A beautifully made boy's sword forged by one of the prominent smiths of the Shinshinto Period, Yokoyama Sukenaga.
This type of miniature sword is commonly associated as part of samurai boy's ensemble he would wear for “Boy's Day”, or “Tango no Sekku” as it was known in the old days, but this usage, and the holiday itself there lay some misconceptions. Tango no Sekku was one of several auspicious holidays originating from around the 10th century with roots back to ancient Chinese fetivals. Over time, the dates, elements, and focus of the celebration changed, so much so that today it is known as “Kodomo no Hi” or children's day, combining a day for both boys and girls, and also celebrates mothers. However the display of samurai related decorations continues as well as the flying of Koinobori (carp flags or streamers) which are a symbol of both strength and determination. Minature versions of armor, helmets, archery equipment, and swords have been a part of the day since about late Edo or Meiji period and continues today when business put out displays in April for the coming holiday. But the wearing of such swords by boys for the celebration post-dates the making of this particular sword because the maker of this sword, Yokoyama Sukenaga, passed away in 1851. However, in wealthier families, a miniature genuine sword were sometimes commissioned from a sword smith for the boy in the family, and it would in every way be made as a full size sword would be including koshirae in some cases. Quality, signed examples by notable smiths are quite rare and unique, demonstrating both the serious consideration of the family, and the skill of a smith to make an exacting sword in miniature form which is a difficult task.
Kaga no Suke Sukenaga was born in 1794, the second son of Yokoyama Sukehira. Sukenaga boldly declared himself the 56th generation descending directly from Tomonari, and subsequent generations also inscribed their respective generations into the later 19th century. Sukenaga also inscribed the character “Ichi” (meaning “one” and harkening to the days of the Ichimonji school) as well as the Chrysanthemum mon on the nakago of his works. Clearly he was as proud as he was skilled because he was considered the best smith of the school, and produced several highly skilled smiths in their own rights. Sukenaga died in 1851 at the relatively young age of 57. He is rated as Josaku in Fujishiro's Shinto Hen.
Images can be deceiving, and it is somewhat difficult to determine that this is actually a miniature sword because it has been scaled down quite skillfully, all the way down to the signature. The Japanese have always had a fascination for miniatures and have garnered a reputation for being experts in miniaturization . This sword (on the left) looks like a full size tachi, but has an overall length of only 65.6 cm! The cutting edge is 50.3 cm, but looking at an image of it side by side of another full size Katana by Yokoyama Sukenaga (on the right) that has a nagasa of 69 cm shows the impressive accuracy of the scale of the smaller sword. Consider also the accuracy of the Chrysanthemum and the mei which are also in scale with proper placement.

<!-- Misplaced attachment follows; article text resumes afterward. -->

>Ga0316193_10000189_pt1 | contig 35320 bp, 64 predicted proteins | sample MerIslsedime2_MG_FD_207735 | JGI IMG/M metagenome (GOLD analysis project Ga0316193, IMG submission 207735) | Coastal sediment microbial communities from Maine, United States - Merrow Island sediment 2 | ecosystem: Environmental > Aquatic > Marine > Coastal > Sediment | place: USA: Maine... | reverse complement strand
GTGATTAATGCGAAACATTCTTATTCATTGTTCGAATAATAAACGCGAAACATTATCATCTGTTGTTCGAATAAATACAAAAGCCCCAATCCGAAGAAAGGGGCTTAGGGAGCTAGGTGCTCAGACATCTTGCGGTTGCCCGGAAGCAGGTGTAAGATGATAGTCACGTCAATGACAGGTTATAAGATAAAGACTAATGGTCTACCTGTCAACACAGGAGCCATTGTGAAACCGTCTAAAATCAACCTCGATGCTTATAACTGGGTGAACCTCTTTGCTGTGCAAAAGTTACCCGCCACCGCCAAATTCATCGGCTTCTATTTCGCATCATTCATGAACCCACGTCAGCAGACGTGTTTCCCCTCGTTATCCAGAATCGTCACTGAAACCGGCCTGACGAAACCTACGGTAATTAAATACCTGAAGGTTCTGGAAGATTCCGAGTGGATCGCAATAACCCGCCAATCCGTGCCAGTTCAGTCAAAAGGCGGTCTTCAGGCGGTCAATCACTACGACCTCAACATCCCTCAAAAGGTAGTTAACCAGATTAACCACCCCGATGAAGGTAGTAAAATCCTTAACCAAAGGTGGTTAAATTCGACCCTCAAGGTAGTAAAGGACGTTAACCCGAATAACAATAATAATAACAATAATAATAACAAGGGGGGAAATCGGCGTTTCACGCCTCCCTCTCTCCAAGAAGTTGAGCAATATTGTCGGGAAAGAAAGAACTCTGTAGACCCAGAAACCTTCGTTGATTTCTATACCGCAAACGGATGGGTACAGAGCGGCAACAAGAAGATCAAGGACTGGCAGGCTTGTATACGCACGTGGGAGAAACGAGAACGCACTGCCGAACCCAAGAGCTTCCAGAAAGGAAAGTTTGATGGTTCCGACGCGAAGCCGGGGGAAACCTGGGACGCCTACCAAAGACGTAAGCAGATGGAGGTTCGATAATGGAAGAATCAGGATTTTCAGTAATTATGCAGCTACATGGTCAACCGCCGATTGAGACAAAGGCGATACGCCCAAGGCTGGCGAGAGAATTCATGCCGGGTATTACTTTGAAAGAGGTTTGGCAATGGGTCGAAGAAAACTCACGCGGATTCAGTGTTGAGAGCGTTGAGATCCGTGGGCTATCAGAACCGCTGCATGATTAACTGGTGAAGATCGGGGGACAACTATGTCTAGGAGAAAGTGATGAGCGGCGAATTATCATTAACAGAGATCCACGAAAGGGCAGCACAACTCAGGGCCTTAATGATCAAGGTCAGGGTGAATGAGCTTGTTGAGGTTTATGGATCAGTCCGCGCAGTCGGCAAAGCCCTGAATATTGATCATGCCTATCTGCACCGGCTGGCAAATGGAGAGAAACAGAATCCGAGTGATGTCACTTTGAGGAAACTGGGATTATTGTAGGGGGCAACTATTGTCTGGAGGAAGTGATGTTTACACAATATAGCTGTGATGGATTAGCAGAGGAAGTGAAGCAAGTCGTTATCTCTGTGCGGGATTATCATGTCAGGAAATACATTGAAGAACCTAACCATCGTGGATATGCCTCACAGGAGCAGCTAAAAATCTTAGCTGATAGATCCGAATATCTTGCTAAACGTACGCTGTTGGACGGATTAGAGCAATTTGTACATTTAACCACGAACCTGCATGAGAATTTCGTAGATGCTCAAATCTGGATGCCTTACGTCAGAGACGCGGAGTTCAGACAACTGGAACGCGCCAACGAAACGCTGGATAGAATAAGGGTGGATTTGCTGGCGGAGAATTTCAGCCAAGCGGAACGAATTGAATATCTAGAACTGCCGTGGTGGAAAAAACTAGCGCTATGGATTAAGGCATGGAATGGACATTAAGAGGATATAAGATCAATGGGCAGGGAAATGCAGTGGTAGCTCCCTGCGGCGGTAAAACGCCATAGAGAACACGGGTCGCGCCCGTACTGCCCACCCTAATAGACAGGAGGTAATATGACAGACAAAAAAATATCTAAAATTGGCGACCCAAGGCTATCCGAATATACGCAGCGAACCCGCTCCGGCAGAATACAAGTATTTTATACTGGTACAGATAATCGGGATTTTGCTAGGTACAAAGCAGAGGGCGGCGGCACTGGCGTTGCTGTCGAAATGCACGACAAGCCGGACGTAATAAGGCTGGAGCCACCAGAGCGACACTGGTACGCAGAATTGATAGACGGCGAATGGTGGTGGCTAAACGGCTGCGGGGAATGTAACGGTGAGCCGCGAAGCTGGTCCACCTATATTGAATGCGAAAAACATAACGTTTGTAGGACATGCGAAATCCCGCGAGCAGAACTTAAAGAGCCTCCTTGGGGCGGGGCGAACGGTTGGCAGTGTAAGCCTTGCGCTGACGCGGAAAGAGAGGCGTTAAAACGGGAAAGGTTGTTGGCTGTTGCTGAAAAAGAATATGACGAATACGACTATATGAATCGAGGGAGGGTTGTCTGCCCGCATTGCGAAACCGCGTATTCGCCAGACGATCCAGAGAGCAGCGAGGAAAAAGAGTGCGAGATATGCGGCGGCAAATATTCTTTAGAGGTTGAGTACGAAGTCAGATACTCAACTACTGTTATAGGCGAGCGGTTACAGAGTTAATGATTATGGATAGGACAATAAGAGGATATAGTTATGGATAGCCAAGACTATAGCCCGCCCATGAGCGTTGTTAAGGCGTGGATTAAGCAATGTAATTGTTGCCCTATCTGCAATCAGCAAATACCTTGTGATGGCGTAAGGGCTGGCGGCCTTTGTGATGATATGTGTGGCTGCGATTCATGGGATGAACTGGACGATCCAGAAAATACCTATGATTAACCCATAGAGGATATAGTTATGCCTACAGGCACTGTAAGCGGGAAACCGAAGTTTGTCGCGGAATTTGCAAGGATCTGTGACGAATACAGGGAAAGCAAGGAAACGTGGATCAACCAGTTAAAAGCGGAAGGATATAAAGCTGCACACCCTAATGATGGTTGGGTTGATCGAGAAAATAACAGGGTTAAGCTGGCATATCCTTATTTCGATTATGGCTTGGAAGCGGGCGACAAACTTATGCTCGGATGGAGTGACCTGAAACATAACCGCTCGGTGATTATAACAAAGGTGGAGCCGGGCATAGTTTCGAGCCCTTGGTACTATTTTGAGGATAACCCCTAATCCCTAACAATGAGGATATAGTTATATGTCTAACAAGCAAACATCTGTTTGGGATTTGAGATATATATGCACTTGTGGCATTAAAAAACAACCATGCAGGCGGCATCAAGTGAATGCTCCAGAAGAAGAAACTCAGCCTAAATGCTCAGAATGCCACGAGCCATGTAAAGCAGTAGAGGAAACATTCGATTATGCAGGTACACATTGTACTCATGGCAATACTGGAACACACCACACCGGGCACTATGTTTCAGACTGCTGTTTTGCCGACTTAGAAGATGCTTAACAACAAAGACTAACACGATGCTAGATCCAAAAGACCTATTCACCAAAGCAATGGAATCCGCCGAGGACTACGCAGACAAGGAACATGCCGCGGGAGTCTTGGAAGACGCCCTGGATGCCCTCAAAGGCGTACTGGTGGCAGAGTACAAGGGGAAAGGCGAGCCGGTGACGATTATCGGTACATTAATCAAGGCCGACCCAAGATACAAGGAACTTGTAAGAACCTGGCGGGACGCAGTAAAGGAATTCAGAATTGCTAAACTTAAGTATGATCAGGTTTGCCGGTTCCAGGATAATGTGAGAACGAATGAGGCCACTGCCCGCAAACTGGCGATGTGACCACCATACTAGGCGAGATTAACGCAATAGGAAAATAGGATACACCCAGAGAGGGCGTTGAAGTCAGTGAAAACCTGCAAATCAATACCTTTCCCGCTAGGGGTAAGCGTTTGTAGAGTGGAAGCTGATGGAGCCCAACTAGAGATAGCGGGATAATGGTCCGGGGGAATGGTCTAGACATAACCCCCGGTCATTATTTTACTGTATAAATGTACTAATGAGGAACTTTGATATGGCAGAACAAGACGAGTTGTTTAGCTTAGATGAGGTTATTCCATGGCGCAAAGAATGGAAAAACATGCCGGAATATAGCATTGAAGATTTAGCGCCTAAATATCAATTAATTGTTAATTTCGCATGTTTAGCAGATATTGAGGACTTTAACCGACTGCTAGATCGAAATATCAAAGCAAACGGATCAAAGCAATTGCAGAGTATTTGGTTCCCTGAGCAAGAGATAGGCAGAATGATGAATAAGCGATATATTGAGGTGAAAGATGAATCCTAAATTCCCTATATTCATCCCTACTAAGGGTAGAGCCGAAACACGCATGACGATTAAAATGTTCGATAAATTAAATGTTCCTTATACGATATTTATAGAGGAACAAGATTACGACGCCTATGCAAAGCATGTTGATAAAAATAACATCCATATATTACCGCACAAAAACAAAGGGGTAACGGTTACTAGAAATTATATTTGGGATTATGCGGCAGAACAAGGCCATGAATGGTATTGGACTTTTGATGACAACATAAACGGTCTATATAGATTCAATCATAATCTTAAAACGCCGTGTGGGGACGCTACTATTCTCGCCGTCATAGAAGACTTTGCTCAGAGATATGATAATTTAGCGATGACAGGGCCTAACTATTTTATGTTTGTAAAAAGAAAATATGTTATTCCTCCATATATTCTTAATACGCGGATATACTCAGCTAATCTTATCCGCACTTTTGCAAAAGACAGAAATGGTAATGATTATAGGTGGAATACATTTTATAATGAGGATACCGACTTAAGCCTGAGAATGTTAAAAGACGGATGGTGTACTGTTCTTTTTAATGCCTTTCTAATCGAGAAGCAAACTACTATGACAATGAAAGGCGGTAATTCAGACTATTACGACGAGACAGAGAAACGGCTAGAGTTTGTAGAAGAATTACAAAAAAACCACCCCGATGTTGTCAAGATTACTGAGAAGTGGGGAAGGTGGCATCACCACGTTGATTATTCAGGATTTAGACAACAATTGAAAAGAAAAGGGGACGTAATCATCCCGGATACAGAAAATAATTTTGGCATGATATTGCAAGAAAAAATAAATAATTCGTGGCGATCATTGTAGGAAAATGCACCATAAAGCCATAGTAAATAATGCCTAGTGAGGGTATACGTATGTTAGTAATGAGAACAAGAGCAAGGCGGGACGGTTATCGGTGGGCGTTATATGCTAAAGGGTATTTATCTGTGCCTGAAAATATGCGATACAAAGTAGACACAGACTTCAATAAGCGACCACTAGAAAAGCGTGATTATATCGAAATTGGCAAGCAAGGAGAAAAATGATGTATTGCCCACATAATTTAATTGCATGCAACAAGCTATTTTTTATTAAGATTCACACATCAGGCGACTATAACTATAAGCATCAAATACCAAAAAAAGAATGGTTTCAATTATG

The forging is a skillfully knitted mokume with areas of itame. The hamon is the hallmark style of bright nioideki choji midare with full lobes and deep ashi inserted throughout with a sugu yakidashi which is another feature of Shinshinto Yokoyama works. The boshi is in komari with short kaeri. The steel has a lovely color and luster. It is in high quality sashikomi polish that illustrates the work perfectly.
Omote: Yokoyama Kaga (no) Suke Fujiwara Sukenaga
Uramei: [Kiku Ichi] Bizen Osafune Ju
Nagasa: 50.3 cm
Motohaba: 2.2 cm
Kasane: 6.25 mm
This sword earned an NBTHK Hozon Kanteisho in February of 2002, and I have an image shown of the paper that was issued, the physical paper has been lost. In any event, it is clearly evident that the sword was found to be a genuine work of Yokoyama Sukenaga.
IAt the time of writing this listing, there is also a full sized katana available by the same maker and in the same style of hamon and boshi. They are nearly identical, but the hada is finer on the full sized katana. However the shape, signature and yakiba are amazingly similar. They would make a wonderful and interesting “father and son” set, and terms of a combined sale for both would be entertained. To view the Yokoyama Sukenaga Katana Sword, click on this LINK
It is in a lovely “tiger striped” honoki shirasaya, with a nice gold foiled single piece habaki. This is an excellent opportunity to own a unique and rare example of a highly regarded Shinshinto maker.